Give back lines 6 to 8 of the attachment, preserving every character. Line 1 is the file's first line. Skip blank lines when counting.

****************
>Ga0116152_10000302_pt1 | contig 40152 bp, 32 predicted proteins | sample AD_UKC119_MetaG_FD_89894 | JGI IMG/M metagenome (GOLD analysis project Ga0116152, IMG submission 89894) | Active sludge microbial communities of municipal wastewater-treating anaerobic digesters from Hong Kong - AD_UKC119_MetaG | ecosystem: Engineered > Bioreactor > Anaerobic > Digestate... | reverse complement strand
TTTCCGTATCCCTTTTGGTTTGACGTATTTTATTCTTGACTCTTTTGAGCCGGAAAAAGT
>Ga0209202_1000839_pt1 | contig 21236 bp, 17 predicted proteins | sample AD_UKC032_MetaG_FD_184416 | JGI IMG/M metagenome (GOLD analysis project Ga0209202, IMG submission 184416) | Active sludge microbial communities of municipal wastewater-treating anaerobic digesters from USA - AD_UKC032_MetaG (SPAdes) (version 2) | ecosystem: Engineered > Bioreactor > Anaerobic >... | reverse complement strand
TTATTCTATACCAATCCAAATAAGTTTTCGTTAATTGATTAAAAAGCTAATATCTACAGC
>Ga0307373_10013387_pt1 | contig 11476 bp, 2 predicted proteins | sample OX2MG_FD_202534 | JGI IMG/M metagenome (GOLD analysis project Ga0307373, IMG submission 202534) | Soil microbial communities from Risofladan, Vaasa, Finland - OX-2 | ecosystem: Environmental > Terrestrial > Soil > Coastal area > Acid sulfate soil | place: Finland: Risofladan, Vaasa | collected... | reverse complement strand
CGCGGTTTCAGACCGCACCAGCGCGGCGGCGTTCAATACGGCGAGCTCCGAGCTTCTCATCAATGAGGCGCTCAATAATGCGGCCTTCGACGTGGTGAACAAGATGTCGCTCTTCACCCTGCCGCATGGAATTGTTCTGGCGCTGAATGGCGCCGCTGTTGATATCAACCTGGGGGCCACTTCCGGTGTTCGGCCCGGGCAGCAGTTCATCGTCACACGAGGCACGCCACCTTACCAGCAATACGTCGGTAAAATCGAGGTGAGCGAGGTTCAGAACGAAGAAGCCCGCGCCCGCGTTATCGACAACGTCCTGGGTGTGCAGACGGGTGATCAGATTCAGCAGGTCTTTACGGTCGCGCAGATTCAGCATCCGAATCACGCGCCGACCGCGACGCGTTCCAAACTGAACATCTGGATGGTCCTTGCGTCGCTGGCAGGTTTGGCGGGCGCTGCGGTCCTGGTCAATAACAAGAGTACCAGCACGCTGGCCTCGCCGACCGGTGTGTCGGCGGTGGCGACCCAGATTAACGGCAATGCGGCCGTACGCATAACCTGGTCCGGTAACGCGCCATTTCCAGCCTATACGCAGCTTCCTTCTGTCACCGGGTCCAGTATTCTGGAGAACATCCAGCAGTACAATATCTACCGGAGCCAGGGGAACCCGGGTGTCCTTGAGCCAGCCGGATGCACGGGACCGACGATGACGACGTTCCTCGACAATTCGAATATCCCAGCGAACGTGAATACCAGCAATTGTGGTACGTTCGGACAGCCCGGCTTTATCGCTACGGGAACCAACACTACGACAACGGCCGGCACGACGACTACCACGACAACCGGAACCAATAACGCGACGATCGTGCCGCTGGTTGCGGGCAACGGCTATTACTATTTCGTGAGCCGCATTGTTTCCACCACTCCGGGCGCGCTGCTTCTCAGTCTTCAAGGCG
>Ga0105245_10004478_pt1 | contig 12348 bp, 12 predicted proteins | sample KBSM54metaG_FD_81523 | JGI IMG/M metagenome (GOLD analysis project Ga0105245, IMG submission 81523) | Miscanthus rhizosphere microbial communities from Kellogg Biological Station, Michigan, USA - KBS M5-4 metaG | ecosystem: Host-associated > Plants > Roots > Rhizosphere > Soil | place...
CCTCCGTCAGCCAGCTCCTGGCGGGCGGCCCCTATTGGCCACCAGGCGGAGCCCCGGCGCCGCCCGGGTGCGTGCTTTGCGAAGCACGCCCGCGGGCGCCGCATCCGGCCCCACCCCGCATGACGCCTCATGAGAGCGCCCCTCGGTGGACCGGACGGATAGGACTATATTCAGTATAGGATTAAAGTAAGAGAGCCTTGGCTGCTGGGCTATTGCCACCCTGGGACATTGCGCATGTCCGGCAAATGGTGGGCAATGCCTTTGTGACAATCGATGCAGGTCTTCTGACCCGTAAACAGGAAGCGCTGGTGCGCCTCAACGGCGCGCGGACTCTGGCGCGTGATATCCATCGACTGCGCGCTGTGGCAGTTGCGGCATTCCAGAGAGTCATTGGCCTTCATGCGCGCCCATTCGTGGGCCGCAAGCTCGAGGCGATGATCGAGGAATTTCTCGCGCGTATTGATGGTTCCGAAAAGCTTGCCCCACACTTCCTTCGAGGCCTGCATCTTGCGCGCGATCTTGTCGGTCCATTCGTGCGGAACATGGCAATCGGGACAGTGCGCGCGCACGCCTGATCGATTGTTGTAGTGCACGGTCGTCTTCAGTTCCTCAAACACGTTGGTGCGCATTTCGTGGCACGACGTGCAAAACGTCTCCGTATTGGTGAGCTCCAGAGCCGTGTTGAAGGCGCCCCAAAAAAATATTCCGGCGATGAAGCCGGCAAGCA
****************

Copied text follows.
CGCGGTTTCAGACCGCACCAGCGCGGCGGCGTTCAATACGGCGAGCTCCGAGCTTCTCATCAATGAGGCGCTCAATAATGCGGCCTTCGACGTGGTGAACAAGATGTCGCTCTTCACCCTGCCGCATGGAATTGTTCTGGCGCTGAATGGCGCCGCTGTTGATATCAACCTGGGGGCCACTTCCGGTGTTCGGCCCGGGCAGCAGTTCATCGTCACACGAGGCACGCCACCTTACCAGCAATACGTCGGTAAAATCGAGGTGAGCGAGGTTCAGAACGAAGAAGCCCGCGCCCGCGTTATCGACAACGTCCTGGGTGTGCAGACGGGTGATCAGATTCAGCAGGTCTTTACGGTCGCGCAGATTCAGCATCCGAATCACGCGCCGACCGCGACGCGTTCCAAACTGAACATCTGGATGGTCCTTGCGTCGCTGGCAGGTTTGGCGGGCGCTGCGGTCCTGGTCAATAACAAGAGTACCAGCACGCTGGCCTCGCCGACCGGTGTGTCGGCGGTGGCGACCCAGATTAACGGCAATGCGGCCGTACGCATAACCTGGTCCGGTAACGCGCCATTTCCAGCCTATACGCAGCTTCCTTCTGTCACCGGGTCCAGTATTCTGGAGAACATCCAGCAGTACAATATCTACCGGAGCCAGGGGAACCCGGGTGTCCTTGAGCCAGCCGGATGCACGGGACCGACGATGACGACGTTCCTCGACAATTCGAATATCCCAGCGAACGTGAATACCAGCAATTGTGGTACGTTCGGACAGCCCGGCTTTATCGCTACGGGAACCAACACTACGACAACGGCCGGCACGACGACTACCACGACAACCGGAACCAATAACGCGACGATCGTGCCGCTGGTTGCGGGCAACGGCTATTACTATTTCGTGAGCCGCATTGTTTCCACCACTCCGGGCGCGCTGCTTCTCAGTCTTCAAGGCG
>Ga0105245_10004478_pt1 | contig 12348 bp, 12 predicted proteins | sample KBSM54metaG_FD_81523 | JGI IMG/M metagenome (GOLD analysis project Ga0105245, IMG submission 81523) | Miscanthus rhizosphere microbial communities from Kellogg Biological Station, Michigan, USA - KBS M5-4 metaG | ecosystem: Host-associated > Plants > Roots > Rhizosphere > Soil | place...
CCTCCGTCAGCCAGCTCCTGGCGGGCGGCCCCTATTGGCCACCAGGCGGAGCCCCGGCGCCGCCCGGGTGCGTGCTTTGCGAAGCACGCCCGCGGGCGCCGCATCCGGCCCCACCCCGCATGACGCCTCATGAGAGCGCCCCTCGGTGGACCGGACGGATAGGACTATATTCAGTATAGGATTAAAGTAAGAGAGCCTTGGCTGCTGGGCTATTGCCACCCTGGGACATTGCGCATGTCCGGCAAATGGTGGGCAATGCCTTTGTGACAATCGATGCAGGTCTTCTGACCCGTAAACAGGAAGCGCTGGTGCGCCTCAACGGCGCGCGGACTCTGGCGCGTGATATCCATCGACTGCGCGCTGTGGCAGTTGCGGCATTCCAGAGAGTCATTGGCCTTCATGCGCGCCCATTCGTGGGCCGCAAGCTCGAGGCGATGATCGAGGAATTTCTCGCGCGTATTGATGGTTCCGAAAAGCTTGCCCCACACTTCCTTCGAGGCCTGCATCTTGCGCGCGATCTTGTCGGTCCATTCGTGCGGAACATGGCAATCGGGACAGTGCGCGCGCACGCCTGATCGATTGTTGTAGTGCACGGTCGTCTTCAGTTCCTCAAACACGTTGGTGCGCATTTCGTGGCACGACGTGCAAAACGTCTCCGTATTGGTGAGCTCCAGAGCCGTGTTGAAGGCGCCCCAAAAAAATATTCCGGCGATGAAGCCGGCAAGCA